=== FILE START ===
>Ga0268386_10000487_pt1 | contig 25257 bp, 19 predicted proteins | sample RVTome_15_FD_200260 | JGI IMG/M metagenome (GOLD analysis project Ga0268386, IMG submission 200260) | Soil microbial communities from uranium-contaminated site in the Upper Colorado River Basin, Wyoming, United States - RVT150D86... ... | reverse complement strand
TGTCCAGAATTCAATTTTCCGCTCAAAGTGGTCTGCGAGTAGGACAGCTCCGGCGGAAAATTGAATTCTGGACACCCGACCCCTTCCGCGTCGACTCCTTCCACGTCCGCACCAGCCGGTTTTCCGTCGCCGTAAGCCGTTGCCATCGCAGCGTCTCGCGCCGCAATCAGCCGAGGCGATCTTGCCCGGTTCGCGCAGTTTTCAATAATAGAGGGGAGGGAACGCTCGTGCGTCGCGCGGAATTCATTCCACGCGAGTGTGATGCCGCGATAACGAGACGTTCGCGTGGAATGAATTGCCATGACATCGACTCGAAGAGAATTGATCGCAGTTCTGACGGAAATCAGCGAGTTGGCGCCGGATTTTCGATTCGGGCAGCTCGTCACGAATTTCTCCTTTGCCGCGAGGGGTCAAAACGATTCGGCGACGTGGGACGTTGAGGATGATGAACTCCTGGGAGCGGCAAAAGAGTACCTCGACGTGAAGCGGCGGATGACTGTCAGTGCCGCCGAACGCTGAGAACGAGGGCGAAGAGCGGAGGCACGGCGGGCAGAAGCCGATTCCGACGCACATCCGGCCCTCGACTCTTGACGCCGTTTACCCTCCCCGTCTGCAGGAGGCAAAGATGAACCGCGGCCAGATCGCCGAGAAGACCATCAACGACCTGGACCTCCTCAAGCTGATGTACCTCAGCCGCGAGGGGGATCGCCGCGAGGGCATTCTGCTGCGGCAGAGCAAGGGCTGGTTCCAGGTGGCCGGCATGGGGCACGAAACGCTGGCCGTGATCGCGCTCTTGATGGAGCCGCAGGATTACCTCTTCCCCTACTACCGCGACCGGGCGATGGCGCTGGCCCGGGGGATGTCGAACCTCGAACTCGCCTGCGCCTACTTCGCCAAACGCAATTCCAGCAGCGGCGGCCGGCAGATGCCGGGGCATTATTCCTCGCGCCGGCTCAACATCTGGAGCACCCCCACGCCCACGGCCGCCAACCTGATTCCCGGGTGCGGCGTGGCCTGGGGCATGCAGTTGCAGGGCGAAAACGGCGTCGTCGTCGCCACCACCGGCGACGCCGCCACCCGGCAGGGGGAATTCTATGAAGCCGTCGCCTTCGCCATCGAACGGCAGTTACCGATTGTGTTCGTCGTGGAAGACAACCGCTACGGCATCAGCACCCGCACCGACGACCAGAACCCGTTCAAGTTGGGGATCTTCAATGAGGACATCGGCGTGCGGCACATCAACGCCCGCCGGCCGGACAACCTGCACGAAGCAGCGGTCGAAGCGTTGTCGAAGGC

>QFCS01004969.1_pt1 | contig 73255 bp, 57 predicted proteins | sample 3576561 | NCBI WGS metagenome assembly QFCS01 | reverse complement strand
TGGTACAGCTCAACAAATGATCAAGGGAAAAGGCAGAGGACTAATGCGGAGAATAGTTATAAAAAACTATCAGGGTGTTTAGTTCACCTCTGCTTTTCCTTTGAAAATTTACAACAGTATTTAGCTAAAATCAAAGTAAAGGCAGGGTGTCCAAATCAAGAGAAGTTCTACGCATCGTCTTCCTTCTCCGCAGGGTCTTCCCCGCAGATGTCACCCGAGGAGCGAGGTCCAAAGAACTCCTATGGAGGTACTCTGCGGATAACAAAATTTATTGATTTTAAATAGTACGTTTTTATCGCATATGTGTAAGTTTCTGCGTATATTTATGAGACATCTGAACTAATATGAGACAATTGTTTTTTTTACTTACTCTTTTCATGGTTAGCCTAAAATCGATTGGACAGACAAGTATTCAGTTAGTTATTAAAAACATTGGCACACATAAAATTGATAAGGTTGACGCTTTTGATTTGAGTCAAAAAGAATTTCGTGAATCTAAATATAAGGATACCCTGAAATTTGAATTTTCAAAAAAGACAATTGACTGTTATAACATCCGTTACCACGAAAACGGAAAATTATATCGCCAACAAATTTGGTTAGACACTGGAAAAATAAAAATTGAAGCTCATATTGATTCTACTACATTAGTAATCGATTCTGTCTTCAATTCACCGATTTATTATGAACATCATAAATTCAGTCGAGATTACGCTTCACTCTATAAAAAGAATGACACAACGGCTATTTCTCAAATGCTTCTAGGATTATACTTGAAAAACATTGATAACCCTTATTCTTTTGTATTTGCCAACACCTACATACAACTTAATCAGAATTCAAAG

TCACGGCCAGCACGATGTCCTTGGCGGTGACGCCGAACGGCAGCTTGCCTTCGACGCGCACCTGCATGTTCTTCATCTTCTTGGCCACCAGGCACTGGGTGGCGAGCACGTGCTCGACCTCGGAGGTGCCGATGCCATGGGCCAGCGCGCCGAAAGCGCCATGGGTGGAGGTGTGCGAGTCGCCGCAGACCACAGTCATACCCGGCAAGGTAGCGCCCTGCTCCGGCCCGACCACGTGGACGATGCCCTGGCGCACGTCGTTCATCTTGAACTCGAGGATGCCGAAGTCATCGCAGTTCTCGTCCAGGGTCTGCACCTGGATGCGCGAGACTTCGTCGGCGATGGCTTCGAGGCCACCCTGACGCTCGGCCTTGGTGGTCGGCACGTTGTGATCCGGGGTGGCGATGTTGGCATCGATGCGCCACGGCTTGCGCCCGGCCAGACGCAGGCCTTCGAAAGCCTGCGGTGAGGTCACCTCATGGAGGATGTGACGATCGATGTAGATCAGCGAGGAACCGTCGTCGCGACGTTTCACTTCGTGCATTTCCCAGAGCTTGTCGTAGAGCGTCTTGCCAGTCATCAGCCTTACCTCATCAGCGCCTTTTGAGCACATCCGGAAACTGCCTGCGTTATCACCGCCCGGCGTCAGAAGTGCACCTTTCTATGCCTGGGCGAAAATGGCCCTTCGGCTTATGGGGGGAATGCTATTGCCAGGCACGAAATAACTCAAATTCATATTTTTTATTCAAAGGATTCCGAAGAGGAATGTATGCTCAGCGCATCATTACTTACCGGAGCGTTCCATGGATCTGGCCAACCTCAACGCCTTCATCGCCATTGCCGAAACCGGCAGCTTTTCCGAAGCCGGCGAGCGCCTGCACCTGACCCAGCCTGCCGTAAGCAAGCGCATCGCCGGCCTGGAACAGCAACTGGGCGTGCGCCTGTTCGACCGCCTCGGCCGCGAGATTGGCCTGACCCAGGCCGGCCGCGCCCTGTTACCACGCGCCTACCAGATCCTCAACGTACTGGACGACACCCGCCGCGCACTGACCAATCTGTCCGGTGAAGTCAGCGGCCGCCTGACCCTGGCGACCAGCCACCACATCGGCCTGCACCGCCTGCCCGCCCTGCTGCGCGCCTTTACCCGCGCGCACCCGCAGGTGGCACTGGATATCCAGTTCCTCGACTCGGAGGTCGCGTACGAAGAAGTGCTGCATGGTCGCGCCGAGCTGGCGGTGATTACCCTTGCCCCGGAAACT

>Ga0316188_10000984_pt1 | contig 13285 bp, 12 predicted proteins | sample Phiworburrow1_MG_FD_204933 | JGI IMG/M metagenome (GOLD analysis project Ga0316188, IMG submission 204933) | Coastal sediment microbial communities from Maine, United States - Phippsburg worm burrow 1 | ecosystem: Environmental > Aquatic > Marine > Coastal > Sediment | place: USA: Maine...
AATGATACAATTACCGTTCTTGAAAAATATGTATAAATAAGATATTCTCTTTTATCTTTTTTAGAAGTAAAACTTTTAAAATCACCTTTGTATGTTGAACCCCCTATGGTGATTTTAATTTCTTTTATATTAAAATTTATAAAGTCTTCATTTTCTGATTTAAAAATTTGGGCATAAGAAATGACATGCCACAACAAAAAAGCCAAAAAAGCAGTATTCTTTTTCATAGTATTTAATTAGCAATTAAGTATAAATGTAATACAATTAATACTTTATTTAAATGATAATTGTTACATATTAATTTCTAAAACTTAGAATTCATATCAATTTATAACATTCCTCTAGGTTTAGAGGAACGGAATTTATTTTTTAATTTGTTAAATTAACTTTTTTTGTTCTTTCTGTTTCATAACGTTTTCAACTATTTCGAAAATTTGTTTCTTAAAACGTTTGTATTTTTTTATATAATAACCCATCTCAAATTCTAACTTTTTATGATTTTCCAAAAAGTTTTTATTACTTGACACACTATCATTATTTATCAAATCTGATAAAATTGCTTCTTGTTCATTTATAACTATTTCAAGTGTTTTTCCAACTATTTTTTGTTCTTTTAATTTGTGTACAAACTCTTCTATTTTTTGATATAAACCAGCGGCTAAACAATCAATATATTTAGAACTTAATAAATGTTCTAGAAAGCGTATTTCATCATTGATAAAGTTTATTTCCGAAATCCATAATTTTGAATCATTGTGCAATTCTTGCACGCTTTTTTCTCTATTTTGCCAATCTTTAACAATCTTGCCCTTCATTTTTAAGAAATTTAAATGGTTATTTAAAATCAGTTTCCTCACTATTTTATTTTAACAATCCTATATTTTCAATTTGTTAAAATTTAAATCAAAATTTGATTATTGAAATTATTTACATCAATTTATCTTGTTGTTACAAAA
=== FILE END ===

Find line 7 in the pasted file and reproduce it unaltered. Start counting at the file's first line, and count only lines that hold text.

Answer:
AATGATACAATTACCGTTCTTGAAAAATATGTATAAATAAGATATTCTCTTTTATCTTTTTTAGAAGTAAAACTTTTAAAATCACCTTTGTATGTTGAACCCCCTATGGTGATTTTAATTTCTTTTATATTAAAATTTATAAAGTCTTCATTTTCTGATTTAAAAATTTGGGCATAAGAAATGACATGCCACAACAAAAAAGCCAAAAAAGCAGTATTCTTTTTCATAGTATTTAATTAGCAATTAAGTATAAATGTAATACAATTAATACTTTATTTAAATGATAATTGTTACATATTAATTTCTAAAACTTAGAATTCATATCAATTTATAACATTCCTCTAGGTTTAGAGGAACGGAATTTATTTTTTAATTTGTTAAATTAACTTTTTTTGTTCTTTCTGTTTCATAACGTTTTCAACTATTTCGAAAATTTGTTTCTTAAAACGTTTGTATTTTTTTATATAATAACCCATCTCAAATTCTAACTTTTTATGATTTTCCAAAAAGTTTTTATTACTTGACACACTATCATTATTTATCAAATCTGATAAAATTGCTTCTTGTTCATTTATAACTATTTCAAGTGTTTTTCCAACTATTTTTTGTTCTTTTAATTTGTGTACAAACTCTTCTATTTTTTGATATAAACCAGCGGCTAAACAATCAATATATTTAGAACTTAATAAATGTTCTAGAAAGCGTATTTCATCATTGATAAAGTTTATTTCCGAAATCCATAATTTTGAATCATTGTGCAATTCTTGCACGCTTTTTTCTCTATTTTGCCAATCTTTAACAATCTTGCCCTTCATTTTTAAGAAATTTAAATGGTTATTTAAAATCAGTTTCCTCACTATTTTATTTTAACAATCCTATATTTTCAATTTGTTAAAATTTAAATCAAAATTTGATTATTGAAATTATTTACATCAATTTATCTTGTTGTTACAAAA